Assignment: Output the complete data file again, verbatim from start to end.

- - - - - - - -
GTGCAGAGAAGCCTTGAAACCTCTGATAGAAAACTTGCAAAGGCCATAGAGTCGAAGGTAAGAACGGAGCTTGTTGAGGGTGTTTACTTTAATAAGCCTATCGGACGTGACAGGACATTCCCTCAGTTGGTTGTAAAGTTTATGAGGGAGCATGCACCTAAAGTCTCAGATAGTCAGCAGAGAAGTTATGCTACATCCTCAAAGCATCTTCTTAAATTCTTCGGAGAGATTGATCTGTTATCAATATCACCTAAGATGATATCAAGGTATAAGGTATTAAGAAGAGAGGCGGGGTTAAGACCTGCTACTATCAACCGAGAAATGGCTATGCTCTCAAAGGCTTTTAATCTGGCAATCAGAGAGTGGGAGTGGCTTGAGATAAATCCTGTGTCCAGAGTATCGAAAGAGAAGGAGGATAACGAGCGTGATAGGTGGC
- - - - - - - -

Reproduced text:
GTGCAGAGAAGCCTTGAAACCTCTGATAGAAAACTTGCAAAGGCCATAGAGTCGAAGGTAAGAACGGAGCTTGTTGAGGGTGTTTACTTTAATAAGCCTATCGGACGTGACAGGACATTCCCTCAGTTGGTTGTAAAGTTTATGAGGGAGCATGCACCTAAAGTCTCAGATAGTCAGCAGAGAAGTTATGCTACATCCTCAAAGCATCTTCTTAAATTCTTCGGAGAGATTGATCTGTTATCAATATCACCTAAGATGATATCAAGGTATAAGGTATTAAGAAGAGAGGCGGGGTTAAGACCTGCTACTATCAACCGAGAAATGGCTATGCTCTCAAAGGCTTTTAATCTGGCAATCAGAGAGTGGGAGTGGCTTGAGATAAATCCTGTGTCCAGAGTATCGAAAGAGAAGGAGGATAACGAGCGTGATAGGTGGC